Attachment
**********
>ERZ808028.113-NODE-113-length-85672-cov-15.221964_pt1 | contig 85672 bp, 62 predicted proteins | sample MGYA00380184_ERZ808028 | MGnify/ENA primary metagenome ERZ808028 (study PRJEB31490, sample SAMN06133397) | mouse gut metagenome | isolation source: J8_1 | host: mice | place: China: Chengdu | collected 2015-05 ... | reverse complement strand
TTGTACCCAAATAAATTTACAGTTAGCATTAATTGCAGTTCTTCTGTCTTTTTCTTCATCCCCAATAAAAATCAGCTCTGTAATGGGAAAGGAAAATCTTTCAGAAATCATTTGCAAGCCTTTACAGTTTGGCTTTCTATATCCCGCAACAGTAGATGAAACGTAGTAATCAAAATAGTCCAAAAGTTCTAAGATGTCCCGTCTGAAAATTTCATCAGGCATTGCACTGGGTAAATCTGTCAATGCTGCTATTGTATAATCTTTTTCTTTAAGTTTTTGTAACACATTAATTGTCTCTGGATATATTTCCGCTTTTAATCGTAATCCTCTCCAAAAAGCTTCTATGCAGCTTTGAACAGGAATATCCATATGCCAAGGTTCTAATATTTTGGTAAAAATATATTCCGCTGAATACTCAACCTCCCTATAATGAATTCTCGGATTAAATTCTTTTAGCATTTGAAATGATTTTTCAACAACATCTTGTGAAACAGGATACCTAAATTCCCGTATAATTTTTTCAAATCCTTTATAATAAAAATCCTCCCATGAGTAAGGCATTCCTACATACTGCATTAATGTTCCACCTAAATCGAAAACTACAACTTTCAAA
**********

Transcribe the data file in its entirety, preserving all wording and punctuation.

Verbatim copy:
>ERZ808028.113-NODE-113-length-85672-cov-15.221964_pt1 | contig 85672 bp, 62 predicted proteins | sample MGYA00380184_ERZ808028 | MGnify/ENA primary metagenome ERZ808028 (study PRJEB31490, sample SAMN06133397) | mouse gut metagenome | isolation source: J8_1 | host: mice | place: China: Chengdu | collected 2015-05 ... | reverse complement strand
TTGTACCCAAATAAATTTACAGTTAGCATTAATTGCAGTTCTTCTGTCTTTTTCTTCATCCCCAATAAAAATCAGCTCTGTAATGGGAAAGGAAAATCTTTCAGAAATCATTTGCAAGCCTTTACAGTTTGGCTTTCTATATCCCGCAACAGTAGATGAAACGTAGTAATCAAAATAGTCCAAAAGTTCTAAGATGTCCCGTCTGAAAATTTCATCAGGCATTGCACTGGGTAAATCTGTCAATGCTGCTATTGTATAATCTTTTTCTTTAAGTTTTTGTAACACATTAATTGTCTCTGGATATATTTCCGCTTTTAATCGTAATCCTCTCCAAAAAGCTTCTATGCAGCTTTGAACAGGAATATCCATATGCCAAGGTTCTAATATTTTGGTAAAAATATATTCCGCTGAATACTCAACCTCCCTATAATGAATTCTCGGATTAAATTCTTTTAGCATTTGAAATGATTTTTCAACAACATCTTGTGAAACAGGATACCTAAATTCCCGTATAATTTTTTCAAATCCTTTATAATAAAAATCCTCCCATGAGTAAGGCATTCCTACATACTGCATTAATGTTCCACCTAAATCGAAAACTACAACTTTCAAA